Opener ‘Vistaránauð’is a grimy, dirty doom track, with a slow progression that just glues you to the floor. The howling, raspy vocals are almost mocking, challenging the listeners in an uncanny way, while a clean guitar melody breaks through the murky haze. Slow and heavy, this hits quite hard and effectively. The shimmering guitars and thudding rhythm, the chuggy bass line, all works wonderfully.
On ‘Mein’ the band truly arrives though. A rocking vibe unleashes itself from the start. The repetitive melody feels as if it works your nerves like tiny little hammers for the 5-minute duration of the track with that nagging sound. It similarly holds that low pace, with a punky beat to it, a remarkable simplicity that just works for Vonlaus. The exit is the tune ‘Í blindbyl ótta og haturs’, which has that same raw and melancholic vibe, sticking to the base principles of the band. A welcome entry into the black metal realms, but hard to say if this is going to be one that sticks around.
Label: Les Acteurs de L’Ombre Productions Band: Aorlhac Origin: France
Occitania is probably not a place you will easily find on maps, as it borders are not clearly defined and the language is not written down. Yet a vast amount of people in the south of France speak it. This is the place where Aorlhac hails from and their ‘L’esprit des Vents’ is a telling from their origins.
The band derives their name from Aurillac, home to the group. Members are also active in AnNorvys, and three of them played together in Towersound before. Drummer Ardraos is more well-known thanks to his participation in PesteNoir. This record counts as number three for the band in a trilogy dealing with their ancient homeland.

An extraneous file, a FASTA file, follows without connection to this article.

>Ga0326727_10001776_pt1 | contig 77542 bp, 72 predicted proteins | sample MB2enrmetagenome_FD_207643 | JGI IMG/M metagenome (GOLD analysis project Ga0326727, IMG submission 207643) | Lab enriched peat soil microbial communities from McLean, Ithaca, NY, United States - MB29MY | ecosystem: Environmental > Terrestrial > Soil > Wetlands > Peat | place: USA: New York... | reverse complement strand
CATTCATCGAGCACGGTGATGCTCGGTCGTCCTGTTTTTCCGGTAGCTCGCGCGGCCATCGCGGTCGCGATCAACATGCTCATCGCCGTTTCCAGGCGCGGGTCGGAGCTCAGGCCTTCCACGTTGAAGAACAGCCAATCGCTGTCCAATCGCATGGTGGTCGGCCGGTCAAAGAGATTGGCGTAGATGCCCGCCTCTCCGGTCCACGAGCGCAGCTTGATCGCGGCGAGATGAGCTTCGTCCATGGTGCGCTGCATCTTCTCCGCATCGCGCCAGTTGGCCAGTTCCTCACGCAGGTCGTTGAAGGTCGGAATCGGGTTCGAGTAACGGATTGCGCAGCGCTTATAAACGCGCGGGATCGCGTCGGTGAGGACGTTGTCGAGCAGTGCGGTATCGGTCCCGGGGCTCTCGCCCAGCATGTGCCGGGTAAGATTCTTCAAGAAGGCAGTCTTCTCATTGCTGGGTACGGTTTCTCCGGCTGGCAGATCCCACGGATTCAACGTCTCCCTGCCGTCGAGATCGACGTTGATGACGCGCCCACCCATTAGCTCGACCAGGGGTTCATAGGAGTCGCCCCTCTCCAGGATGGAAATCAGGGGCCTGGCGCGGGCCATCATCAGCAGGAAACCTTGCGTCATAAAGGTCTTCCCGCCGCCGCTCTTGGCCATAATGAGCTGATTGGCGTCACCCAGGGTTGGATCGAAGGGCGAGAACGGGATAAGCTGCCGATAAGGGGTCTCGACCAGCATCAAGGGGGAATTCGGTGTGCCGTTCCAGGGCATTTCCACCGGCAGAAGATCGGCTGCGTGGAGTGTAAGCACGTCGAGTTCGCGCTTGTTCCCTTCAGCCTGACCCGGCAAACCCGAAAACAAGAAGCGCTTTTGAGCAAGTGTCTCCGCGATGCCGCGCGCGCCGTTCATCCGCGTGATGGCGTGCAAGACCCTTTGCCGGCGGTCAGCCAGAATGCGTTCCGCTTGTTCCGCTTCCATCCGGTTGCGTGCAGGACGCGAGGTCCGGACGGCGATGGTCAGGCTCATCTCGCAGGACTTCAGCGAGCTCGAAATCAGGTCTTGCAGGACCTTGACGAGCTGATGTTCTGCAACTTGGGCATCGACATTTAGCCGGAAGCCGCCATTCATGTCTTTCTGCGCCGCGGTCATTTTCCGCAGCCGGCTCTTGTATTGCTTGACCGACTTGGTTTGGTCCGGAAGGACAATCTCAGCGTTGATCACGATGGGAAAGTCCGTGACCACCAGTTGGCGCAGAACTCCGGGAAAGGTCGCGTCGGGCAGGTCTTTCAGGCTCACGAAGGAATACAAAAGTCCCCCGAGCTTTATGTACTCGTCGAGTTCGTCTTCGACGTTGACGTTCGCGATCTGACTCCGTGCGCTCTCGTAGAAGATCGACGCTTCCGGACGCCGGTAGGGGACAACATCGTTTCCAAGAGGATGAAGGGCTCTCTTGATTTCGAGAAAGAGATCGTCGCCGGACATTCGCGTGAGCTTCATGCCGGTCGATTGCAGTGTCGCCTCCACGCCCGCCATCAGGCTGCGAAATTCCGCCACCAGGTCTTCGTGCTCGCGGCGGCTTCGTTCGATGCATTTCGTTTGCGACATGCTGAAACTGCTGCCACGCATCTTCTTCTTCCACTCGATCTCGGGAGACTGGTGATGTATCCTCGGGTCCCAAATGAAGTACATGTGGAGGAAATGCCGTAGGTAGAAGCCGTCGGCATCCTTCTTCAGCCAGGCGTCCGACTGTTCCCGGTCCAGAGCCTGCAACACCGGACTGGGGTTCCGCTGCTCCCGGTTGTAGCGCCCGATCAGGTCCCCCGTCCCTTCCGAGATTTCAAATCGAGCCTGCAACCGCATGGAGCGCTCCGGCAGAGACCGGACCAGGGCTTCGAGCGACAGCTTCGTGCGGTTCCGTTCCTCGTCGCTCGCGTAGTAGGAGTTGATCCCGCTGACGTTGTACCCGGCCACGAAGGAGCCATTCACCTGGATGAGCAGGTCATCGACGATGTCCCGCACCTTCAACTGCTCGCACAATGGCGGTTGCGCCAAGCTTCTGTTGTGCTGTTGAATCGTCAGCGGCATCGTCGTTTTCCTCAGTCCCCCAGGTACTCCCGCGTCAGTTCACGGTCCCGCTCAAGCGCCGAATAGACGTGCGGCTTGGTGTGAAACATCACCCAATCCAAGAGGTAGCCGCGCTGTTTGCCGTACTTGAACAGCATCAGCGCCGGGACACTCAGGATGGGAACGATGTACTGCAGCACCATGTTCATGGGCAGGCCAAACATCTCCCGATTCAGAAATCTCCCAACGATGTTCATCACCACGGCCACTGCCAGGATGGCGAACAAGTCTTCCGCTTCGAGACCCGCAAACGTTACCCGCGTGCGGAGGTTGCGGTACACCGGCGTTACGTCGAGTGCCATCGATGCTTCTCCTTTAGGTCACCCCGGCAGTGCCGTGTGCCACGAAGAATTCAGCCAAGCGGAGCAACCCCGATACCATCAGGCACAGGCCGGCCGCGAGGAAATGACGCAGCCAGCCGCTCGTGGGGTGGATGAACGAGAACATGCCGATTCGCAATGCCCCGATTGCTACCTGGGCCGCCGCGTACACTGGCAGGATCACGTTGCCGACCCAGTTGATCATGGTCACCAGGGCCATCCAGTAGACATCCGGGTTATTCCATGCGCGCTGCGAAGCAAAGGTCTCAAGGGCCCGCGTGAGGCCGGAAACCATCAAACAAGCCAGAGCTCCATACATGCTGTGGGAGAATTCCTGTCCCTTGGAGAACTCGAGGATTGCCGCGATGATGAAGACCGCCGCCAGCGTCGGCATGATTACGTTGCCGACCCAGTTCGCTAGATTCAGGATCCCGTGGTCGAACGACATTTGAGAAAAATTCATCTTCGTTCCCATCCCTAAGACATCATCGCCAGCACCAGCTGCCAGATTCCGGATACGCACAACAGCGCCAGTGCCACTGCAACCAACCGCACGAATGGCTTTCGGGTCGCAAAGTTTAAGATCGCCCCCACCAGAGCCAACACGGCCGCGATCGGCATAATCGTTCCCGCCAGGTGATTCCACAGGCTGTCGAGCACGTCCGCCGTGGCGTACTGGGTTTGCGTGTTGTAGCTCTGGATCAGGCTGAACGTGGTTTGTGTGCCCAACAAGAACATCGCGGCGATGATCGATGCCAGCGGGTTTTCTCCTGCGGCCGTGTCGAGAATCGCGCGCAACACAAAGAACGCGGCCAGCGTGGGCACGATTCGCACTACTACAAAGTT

Soundwise, the group compares to the like of Windir and Taake, thanks to that epic, yet aggressive sound they embody. The opening riff of ‘Alderica’ immediately grabs you, with howling vocals and blistering beats and rhythms. The music surges, like the Mistral wind, filled with atmosphere and riffs that evoke medieval images. At times we even hear the effects of hurdy-gurdy like music, for example on ‘Infâme Saurimonde’, which has some noteworthy breaks in the sound.
I have to say, listening to the urgency and grand passages in their sound, Aorlhac strikes me as a band that could be so much bigger. Musically, they grab attention with catchy, driven songs. The vocals are rough but very audible and open for singing along, much akin to the Ensiferium’s of this world. Melodic, yet never cheesy, this historically themed record with hellishly good tunes, like ‘Ode à la Croix Cléchée’ and ‘Une Vie de Reclus’, stands strong from start to finish.
The songs form raised fists to the temporal forces, that have made the world so much smaller. They are raised in defiance of nature, history and the melting pot of cultures, harking back to an age before, to an age of heroes and pride. That makes for one hell of a record.
Inspired by the mysteries of Tibet and far-eastern mysticism, Nam-Khar creates music that his highly ritualistic, marvelously uncommon and wildly unsettling at times. Still, the German artist creates pure magic with his blend of industrial, ambient and drone effects, which leaves you with a modern age ritual of aural magick.